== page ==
Cyclosporine A 1% Eye drops for the Treatment of Subepithelial Infiltrates After Adenoviral Keratoconjunctivitis
ABSTRACT To describe the use of cyclosporine A (CSA) 1% eye drops for the treatment of symptomatic corneal subepithelial infiltrates (SEI) occurring as a sequelae of adenoviral keratoconjunctivitis (AK) that are resistant to tapering of corticosteroid eye drops.
This is a retrospective case series of patients seen at 2 institutions who had symptomatic corneal SEI occurring after AK that was resistant to tapering of corticosteroid eye drops and who were subsequently treated with CSA 1%. Information gathered included basic demographic information (age and sex), involved eye(s), duration of symptoms, initial best spectacle-corrected visual acuity (BSCVA), type of corticosteroid used, clinical course, and best spectacle-corrected visual acuity at the last follow-up visit.
Twelve eyes of 7 patients had symptomatic SEI develop after AK that were responsive to corticosteroid eye drops but were resistant to tapering. After the initiation of CSA eye drops, the corticosteroid eye drops could be tapered, and all eyes could be maintained on CSA eye drops once per day or less. Mean follow-up time was 13.0 months (range, 4-28 months).
CSA eye drops may be an effective corticosteroid-sparing agent for the treatment of SEI after AK. The use of CSA in this setting warrants further study.
Article: Management of Acute Conjunctivitis09/2014; 2(3):116-123. DOI:10.1007/s40135-014-0046-4
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ABSTRACT: Objective: To evaluate the use of topical cyclosporine A (CsA) 1% emulsion in the treatment of chronic ocular surface inflammation (OSI). Methods: We conducted a retrospective chart review of patients with various forms of OSI treated with topical CsA 1% from 2001 to 2012. Results: Twenty-nine patients (52 eyes) with various forms of OSI, including epidemic keratoconjunctivitis (n=14), chronic follicular conjunctivitis (n=12), Thygeson superficial punctate keratopathy (n=2), and vernal keratoconjunctivitis (n=1), were included. Twenty-seven patients had inflammation refractory to prior therapies. Twenty-four patients received concurrent medications with CsA 1%. Twenty-three of 24 patients on concurrent corticosteroids (CS) were able to taper their use while receiving CsA 1%. Thirteen patients experienced ocular discomfort with CsA 1%; one patient discontinued therapy all together as a result of these side effects; another switched to CsA 0.5% with improvement of adverse symptoms. Inflammation was controlled in 22 (92%) of the 24 patients who received CsA 1% for at least 2 months in duration. Conclusion: Topical CsA 1% helps to control inflammation and spares CS use in patients with chronic OSI.Eye & Contact Lens Science & Clinical Practice 07/2014; 40(5). DOI:10.1097/ICL.0000000000000055 · 1.68 Impact Factor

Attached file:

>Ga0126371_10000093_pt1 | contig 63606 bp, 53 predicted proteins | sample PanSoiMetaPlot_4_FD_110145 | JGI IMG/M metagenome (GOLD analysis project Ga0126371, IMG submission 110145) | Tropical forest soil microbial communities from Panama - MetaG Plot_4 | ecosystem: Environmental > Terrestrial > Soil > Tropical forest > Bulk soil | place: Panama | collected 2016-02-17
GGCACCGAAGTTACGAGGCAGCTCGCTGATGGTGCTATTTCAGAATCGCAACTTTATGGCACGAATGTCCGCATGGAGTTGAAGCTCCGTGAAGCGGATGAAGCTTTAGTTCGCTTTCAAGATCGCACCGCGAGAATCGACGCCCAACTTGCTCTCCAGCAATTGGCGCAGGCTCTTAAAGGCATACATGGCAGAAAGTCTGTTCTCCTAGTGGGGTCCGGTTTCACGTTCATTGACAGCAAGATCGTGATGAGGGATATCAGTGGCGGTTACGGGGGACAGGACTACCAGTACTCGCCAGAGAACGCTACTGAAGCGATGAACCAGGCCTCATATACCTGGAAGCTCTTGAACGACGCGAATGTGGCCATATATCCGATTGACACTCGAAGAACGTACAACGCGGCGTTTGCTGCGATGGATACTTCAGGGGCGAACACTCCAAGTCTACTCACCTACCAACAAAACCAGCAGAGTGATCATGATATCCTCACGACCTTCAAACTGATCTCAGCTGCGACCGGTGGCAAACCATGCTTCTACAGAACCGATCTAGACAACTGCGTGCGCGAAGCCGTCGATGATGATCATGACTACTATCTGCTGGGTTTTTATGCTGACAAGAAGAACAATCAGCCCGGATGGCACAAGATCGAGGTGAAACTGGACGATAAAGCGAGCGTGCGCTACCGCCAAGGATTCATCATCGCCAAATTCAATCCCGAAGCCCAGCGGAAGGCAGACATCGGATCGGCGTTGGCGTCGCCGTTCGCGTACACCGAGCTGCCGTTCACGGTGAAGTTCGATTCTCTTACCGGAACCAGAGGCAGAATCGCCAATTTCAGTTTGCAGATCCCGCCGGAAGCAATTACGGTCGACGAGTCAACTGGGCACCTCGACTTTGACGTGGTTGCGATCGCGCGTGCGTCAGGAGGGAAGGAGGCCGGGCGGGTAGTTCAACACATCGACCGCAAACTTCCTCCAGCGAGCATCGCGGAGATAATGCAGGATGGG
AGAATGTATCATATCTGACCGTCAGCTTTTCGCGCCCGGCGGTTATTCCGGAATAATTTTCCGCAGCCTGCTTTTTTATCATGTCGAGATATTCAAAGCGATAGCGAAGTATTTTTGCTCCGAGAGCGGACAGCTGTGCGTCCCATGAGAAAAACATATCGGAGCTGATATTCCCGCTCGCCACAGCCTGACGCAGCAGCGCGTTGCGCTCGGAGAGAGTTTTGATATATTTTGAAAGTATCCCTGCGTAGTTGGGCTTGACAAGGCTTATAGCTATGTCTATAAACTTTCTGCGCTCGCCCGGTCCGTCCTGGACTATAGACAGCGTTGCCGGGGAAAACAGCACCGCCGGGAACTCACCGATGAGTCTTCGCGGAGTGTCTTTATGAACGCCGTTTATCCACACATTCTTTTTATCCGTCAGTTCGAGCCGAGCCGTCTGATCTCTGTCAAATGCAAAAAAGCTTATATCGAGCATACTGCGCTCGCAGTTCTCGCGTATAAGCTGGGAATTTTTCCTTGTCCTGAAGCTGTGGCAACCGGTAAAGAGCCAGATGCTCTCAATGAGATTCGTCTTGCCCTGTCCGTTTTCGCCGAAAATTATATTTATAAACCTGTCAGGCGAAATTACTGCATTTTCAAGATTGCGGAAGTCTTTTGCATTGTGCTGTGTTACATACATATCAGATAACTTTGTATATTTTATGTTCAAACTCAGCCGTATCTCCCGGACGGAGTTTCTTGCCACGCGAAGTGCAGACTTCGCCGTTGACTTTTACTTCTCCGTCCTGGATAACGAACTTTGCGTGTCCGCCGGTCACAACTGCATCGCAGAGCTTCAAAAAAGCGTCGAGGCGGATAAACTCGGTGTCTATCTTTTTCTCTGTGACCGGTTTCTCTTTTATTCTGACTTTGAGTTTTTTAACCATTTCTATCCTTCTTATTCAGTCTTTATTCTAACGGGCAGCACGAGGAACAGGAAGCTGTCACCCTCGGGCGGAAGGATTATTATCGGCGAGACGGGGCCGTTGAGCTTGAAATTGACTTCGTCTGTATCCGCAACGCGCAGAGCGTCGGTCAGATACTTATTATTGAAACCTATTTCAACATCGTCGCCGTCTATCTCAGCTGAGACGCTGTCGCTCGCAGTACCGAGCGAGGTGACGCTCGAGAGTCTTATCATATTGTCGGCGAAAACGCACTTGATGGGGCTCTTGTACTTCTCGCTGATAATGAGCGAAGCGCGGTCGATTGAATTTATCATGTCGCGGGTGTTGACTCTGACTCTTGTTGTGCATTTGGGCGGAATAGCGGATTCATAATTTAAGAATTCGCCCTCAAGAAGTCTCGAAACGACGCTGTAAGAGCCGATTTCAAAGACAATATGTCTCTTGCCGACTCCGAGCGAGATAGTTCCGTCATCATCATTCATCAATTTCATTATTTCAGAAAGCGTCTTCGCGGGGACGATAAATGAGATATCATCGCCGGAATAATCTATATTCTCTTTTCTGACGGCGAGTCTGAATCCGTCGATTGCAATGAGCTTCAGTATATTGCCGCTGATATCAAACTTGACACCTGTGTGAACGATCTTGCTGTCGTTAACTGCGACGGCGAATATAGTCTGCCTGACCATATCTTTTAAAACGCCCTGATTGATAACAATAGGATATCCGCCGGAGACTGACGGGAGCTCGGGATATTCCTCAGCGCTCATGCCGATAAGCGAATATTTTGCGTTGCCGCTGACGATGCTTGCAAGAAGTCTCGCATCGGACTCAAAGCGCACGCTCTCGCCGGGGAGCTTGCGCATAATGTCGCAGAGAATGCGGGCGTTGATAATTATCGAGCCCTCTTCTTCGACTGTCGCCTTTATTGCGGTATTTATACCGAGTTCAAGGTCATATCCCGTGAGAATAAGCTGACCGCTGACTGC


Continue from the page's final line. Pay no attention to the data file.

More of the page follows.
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ABSTRACT: SUMMARY Respiratory viruses (including adenovirus, influenza virus, respiratory syncytial virus, coronavirus, and rhinovirus) cause a broad spectrum of disease in humans, ranging from mild influenza-like symptoms to acute respiratory failure. While species D adenoviruses and subtype H7 influenza viruses are known to possess an ocular tropism, documented human ocular disease has been reported following infection with all principal respiratory viruses. In this review, we describe the anatomical proximity and cellular receptor distribution between ocular and respiratory tissues. All major respiratory viruses and their association with human ocular disease are discussed. Research utilizing in vitro and in vivo models to study the ability of respiratory viruses to use the eye as a portal of entry as well as a primary site of virus replication is highlighted. Identification of shared receptor-binding preferences, host responses, and laboratory modeling protocols among these viruses provides a needed bridge between clinical and laboratory studies of virus tropism.Microbiology and molecular biology reviews: MMBR 03/2013; 77(1):144-56. DOI:10.1128/MMBR.00058-12 · 15.26 Impact Factor